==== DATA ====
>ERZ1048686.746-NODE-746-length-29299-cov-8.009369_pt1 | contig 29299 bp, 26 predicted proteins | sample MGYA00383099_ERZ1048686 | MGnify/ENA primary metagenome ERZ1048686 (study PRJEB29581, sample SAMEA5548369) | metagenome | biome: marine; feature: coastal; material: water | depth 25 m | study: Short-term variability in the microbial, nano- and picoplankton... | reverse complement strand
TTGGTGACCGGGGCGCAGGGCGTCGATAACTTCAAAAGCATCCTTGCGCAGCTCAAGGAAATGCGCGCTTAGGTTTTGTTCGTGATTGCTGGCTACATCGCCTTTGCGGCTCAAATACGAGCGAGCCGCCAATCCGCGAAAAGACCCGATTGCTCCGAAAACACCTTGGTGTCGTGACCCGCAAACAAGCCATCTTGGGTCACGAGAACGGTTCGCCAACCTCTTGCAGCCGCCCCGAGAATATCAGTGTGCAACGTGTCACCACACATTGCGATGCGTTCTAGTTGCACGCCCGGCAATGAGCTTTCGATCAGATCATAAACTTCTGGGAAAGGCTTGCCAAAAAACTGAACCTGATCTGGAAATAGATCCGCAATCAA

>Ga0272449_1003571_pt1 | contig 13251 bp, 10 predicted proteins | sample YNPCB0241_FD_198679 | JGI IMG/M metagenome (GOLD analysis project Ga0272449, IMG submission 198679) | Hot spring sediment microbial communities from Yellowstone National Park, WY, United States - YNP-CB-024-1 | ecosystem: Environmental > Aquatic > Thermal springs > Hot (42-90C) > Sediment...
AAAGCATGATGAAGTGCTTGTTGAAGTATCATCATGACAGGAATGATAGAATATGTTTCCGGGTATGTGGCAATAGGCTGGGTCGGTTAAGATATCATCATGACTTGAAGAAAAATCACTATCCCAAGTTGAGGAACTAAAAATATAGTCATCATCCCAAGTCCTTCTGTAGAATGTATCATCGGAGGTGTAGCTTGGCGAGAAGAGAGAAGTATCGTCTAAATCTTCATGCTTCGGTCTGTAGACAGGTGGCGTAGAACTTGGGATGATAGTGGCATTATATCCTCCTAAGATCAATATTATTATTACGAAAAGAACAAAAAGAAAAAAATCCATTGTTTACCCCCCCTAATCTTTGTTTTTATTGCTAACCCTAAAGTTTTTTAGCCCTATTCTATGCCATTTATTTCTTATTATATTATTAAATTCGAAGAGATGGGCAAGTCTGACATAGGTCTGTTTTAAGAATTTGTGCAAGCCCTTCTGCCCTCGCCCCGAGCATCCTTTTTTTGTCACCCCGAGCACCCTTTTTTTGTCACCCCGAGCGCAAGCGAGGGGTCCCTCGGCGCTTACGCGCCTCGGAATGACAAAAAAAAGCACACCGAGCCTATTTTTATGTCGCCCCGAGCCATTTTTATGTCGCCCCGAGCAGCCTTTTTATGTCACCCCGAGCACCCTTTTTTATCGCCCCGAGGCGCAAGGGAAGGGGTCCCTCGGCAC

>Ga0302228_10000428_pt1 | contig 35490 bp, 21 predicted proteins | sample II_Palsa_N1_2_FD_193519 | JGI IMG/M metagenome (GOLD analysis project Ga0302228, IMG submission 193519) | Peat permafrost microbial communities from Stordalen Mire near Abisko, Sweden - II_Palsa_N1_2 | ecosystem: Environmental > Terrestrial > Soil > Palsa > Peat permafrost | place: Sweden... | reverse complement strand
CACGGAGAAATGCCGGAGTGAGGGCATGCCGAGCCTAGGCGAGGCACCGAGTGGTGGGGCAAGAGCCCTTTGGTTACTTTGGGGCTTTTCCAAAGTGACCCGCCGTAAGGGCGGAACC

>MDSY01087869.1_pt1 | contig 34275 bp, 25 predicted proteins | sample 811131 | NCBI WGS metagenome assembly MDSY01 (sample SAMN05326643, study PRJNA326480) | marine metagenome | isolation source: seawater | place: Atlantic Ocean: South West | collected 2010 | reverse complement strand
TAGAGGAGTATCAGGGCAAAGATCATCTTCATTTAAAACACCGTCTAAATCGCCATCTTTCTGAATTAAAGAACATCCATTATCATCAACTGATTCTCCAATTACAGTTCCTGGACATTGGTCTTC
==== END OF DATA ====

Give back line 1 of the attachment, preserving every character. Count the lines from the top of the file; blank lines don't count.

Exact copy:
>ERZ1048686.746-NODE-746-length-29299-cov-8.009369_pt1 | contig 29299 bp, 26 predicted proteins | sample MGYA00383099_ERZ1048686 | MGnify/ENA primary metagenome ERZ1048686 (study PRJEB29581, sample SAMEA5548369) | metagenome | biome: marine; feature: coastal; material: water | depth 25 m | study: Short-term variability in the microbial, nano- and picoplankton... | reverse complement strand